|2||almanmysyň?||Didn’t you take (in the end)?||almanmysyňyz?||Didn’t you take (in the end)?|
|3||almandyrmy?||Didn’t he take (in the end)?||almandyr(lar)my?||Didn’t they take (in the end)?|
e.g. Yanyňda çörek almanmysyň? Didn’t you bring bread after all?
This is formed by taking the gerund form –yp/ip and adding the simple past tense suffix –dy/di. It is used when referring to something that happened previous to the time frame being talked about e.g. alypdym in:
Men onuň ýanyna aýlandym. Men maşyn alypdym, şonuň üçin men ol ýere çalt baryp ýetdim.
I went to see him. I had bought a car, so I got there quite quickly.
The negative is formed by taking the negative past participle –man/män and adding the simple past tense suffix –dy/di e.g.
Men entek maşyn almandym, şol sebäpli men giç galdym.
I hadn’t yet bought a car, so I was late.
Some of these decline, some do not. Notice that not all take the infinitive of the main verb.
“is necessary, need”:
Maňa ýaşamaga jaý gerek – I need somewhere to live.
(the verb gerek does not decline since it is a modal verb)
“like” type 1:
Men arak içmegi halamok, men suw içmegi halaýa(ry)n – I don’t like do drink alcohol, I like to drink water.
Men ol gyz halaýaryn – I’m in love with that girl.
“like” type 2:
Men şu köýnegi gowy göreyärin – I like this dress.
“want to, would like to”
Men şu kitap aljak – I want to buy this book.
Men şol kitap almak isleýärin – I really want to buy that book.
Men kitap aljak bolýaryn – I’m going to buy a book, I want to buy a book.
“very much want, desire”
Format: Verb-as/es/äs-possessive + gelmek (3s past, present or future)
NB the 3rd plural suffix is not quite the sames as normal possessives (it retains [ler])
(Meniň) Türkmenistany göresim geldi – I wanted to see Turkmenistan
(Meniň) turkmen dilini öwrenesim gelýär – I want to learn Turkmen
(Seniň) çaý içesiň gelýärmi? – do you want to drink tea?
(Meniň) Çülä gidesim geler – I shall want to go to Chulee.
There is another form which has: verb + -sa/se (possessive) -dy/di (past):
Türkmen dilini tiz öwrensemdim (öwren-sem-dim) – I would like to learn Turkmen quickly
And it is also possible to say something like this in an impersonal way:
Aftobus wagtynda geläýedi – oh please let the bus come now!
“am able to, can”
Men çörek alyp bilýärin
I am able to buy bread, I can buy bread, I know how to…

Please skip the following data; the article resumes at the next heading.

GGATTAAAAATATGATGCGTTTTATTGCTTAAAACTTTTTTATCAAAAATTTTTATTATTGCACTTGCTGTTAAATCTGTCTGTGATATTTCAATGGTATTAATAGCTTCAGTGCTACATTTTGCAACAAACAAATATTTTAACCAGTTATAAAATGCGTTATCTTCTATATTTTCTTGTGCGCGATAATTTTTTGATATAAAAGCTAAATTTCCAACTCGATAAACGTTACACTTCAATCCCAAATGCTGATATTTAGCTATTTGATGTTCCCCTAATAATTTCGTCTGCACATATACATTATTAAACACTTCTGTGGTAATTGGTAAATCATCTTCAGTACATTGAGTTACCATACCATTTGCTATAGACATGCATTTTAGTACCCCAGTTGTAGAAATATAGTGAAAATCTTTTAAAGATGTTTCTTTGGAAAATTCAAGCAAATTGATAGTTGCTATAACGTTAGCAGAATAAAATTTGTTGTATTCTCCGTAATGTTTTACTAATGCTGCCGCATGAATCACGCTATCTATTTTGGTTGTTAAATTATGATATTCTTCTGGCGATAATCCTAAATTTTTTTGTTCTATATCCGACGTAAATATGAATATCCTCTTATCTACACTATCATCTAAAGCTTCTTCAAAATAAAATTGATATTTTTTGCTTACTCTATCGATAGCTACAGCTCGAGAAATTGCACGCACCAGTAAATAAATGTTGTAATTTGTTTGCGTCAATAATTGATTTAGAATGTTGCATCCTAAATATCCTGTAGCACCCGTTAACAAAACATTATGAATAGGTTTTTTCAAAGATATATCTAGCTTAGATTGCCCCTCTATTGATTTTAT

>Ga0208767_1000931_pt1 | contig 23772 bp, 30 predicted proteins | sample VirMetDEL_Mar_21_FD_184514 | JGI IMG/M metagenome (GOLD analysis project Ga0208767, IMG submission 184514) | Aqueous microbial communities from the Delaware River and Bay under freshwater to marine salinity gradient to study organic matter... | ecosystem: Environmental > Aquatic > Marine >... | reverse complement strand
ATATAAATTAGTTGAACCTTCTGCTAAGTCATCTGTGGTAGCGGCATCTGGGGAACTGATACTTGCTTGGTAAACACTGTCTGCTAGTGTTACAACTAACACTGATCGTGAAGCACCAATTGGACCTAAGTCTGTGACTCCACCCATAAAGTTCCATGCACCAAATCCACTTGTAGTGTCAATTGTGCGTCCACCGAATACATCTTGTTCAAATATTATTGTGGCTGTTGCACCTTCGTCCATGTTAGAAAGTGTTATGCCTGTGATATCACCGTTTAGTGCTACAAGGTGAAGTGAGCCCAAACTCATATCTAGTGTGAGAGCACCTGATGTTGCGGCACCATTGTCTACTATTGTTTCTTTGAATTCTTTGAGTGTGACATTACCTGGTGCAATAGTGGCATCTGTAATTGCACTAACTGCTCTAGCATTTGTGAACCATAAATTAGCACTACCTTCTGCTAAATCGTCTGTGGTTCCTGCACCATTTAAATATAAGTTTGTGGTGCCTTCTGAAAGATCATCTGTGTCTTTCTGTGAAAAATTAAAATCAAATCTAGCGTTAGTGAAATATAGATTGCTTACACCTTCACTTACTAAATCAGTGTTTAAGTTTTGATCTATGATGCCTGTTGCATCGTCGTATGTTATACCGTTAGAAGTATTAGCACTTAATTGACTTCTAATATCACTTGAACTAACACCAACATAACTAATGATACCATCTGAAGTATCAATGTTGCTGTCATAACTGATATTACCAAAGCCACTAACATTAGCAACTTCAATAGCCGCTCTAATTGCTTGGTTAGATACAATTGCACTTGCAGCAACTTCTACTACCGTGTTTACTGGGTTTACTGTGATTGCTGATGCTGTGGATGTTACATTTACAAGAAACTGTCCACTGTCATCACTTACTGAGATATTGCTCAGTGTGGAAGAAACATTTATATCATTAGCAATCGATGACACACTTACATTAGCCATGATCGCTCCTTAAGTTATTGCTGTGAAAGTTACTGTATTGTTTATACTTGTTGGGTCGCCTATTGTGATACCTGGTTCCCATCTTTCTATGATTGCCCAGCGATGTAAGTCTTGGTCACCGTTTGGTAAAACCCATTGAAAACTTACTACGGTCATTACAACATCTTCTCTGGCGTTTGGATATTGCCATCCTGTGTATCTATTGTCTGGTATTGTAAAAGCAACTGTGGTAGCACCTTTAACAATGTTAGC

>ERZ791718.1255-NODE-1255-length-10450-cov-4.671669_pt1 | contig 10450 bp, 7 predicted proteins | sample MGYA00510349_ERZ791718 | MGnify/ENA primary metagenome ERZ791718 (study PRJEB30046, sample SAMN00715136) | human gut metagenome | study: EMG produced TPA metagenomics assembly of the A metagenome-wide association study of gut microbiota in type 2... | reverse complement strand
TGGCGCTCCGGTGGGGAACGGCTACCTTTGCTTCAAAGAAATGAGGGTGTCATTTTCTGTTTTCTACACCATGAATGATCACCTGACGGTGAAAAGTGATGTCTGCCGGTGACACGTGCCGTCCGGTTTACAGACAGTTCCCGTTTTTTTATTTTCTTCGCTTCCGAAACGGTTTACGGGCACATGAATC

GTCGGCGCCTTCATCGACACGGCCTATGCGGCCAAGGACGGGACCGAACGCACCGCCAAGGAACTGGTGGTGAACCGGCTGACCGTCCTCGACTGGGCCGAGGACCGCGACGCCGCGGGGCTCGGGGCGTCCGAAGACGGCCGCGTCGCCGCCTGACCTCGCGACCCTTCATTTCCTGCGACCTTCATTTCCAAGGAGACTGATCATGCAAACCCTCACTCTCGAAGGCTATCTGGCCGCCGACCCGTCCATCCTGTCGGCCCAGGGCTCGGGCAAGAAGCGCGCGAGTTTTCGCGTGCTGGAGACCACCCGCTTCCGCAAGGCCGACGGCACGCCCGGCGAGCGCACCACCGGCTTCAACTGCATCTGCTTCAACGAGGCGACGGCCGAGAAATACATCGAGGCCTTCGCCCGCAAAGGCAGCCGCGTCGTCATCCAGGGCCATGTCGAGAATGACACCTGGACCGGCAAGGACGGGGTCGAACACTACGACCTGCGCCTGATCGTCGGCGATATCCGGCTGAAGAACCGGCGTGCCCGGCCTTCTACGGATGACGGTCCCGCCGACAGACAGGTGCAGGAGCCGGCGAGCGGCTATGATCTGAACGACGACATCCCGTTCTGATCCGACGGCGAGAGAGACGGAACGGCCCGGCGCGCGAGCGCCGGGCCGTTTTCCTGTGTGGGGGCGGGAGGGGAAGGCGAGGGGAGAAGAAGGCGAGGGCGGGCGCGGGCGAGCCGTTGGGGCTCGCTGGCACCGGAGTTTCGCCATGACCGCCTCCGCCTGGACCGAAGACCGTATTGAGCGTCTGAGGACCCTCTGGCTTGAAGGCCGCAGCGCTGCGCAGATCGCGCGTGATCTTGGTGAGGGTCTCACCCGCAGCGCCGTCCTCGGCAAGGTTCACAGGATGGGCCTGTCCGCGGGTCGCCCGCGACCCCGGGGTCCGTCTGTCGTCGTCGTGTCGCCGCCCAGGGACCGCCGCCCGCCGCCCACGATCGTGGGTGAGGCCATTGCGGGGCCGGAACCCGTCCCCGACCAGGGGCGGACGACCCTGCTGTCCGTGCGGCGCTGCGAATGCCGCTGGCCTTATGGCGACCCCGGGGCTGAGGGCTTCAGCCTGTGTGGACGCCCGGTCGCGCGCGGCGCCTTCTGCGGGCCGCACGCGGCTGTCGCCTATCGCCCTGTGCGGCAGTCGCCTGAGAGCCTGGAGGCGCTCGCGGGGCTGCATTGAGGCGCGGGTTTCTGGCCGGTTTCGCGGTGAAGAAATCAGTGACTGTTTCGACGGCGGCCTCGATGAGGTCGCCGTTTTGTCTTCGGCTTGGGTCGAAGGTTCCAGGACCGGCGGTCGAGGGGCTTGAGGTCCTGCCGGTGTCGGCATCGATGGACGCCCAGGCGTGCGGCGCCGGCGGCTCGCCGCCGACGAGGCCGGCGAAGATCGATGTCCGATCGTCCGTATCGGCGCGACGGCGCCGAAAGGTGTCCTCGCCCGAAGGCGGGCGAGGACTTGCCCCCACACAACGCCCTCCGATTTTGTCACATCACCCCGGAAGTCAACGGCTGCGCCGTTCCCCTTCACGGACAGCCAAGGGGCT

“may I, is it possible to?”
(Sizi) surat almak mümkinmi? – Is it possible to take (your)/a photo?
(the suffix -my/-mi changes a statement to a question)
“prepare oneself to, just about to”
Ol suwa bökjek bolyar – she’s just about to jump in the water
“it turns out that, it seems…”
Ol her guýn süýt alýa:n eken – it turns out that she buys milk each day
Sen bilýä:ň eken! – you know it after all! (to a student who has been tested)
NB eken is also used with the present and past participles in the context of stories. Here it simply adds a mythical flavour to the narrative (eg. Bir bar eken, bir ýo:k eken, gurwaga bar eken – Once upon a time there was a frog.). The present participle with eken denotes a repeated action, the past participle a completed action. The future indefinite participle (eg. geler) is also used in stories in this sense (eg. “ …” diýip gezer eken – saying as he walked). See above table for other uses.
Use verb + öýtmek
Ol ma:mladyr öýdýän – he’s right, I suppose
Siz uniwersitetde öýlän bolmazsyňyz öýtdym – You won’t be at the University this afternoon I suppose
Onuň geläýmegi mümkin – he might come
This is used with eger (if), and for some events that are hoped for like the birth of a baby.
e.g. Eger sen gitseň, men hem gidärin – If you go, I will go too.
Men maşyn alaryn, nesip bolsa – I’m going to buy a car, God willing (if destined)
Compare the two following examples:
Ol häzir geler. Gelse biz bazara gideli. – He will arrive soon. When he gets here let’s go to the market.
Ol gelse biz belki bazara gideris. – If he comes we might go to the market.
Notice that the word gelse can be translated as ‘when he comes’ or ‘if he comes’ depending on the context.
This is formed by the use of the future indefinite tense, and the past tense combined.
Sen gideň bolsa gowy bolardy! – It would have been good if you had come too!
Men maşyn alardym, ýöne pulum ýetmedi. – I would have bought a car, but I didn’t have enough money.
Adding -ber- after the verb stem and before any suffixes gives the sense of “go on doing”
e.g. Oturberäý – please go on sitting!
also the verbs ýörmek, otyrmak, durmak, and ýatmak are used to add a continous sense. Use them with perfect participles:
e.g. Olar gezip ýörler – they’re going for a walk.
Ol ukläp ýatyr – He is sleeping.
Myrat dynç alyp ýatyr – Murad is resting.
Ýagyş ýagyp dur – It is raining.
Biz garaşyp otyrys – We are waiting.
Ol heniz hem okap ýör – He is still studying.
The verbs decline like so:
contrast ‘işläp ýör’, ‘garaşyp otyr’, ‘garaşyp dur’ and ‘dyňç alyp ýatyr’
Voice is usually part of the verb formation.
Passive is formed by the addition of the suffix –yl/-il/-ul/-ül following a consonant and –l following a vowel e.g.
aýtmak aýdylmak (to be said)
okamak okalmak (to be read)
The middle voice is formed by the addition of –an/-en/-un/-ün following a consonant and –n following a vowel e.g.
geýmek geýinmek (to get dressed)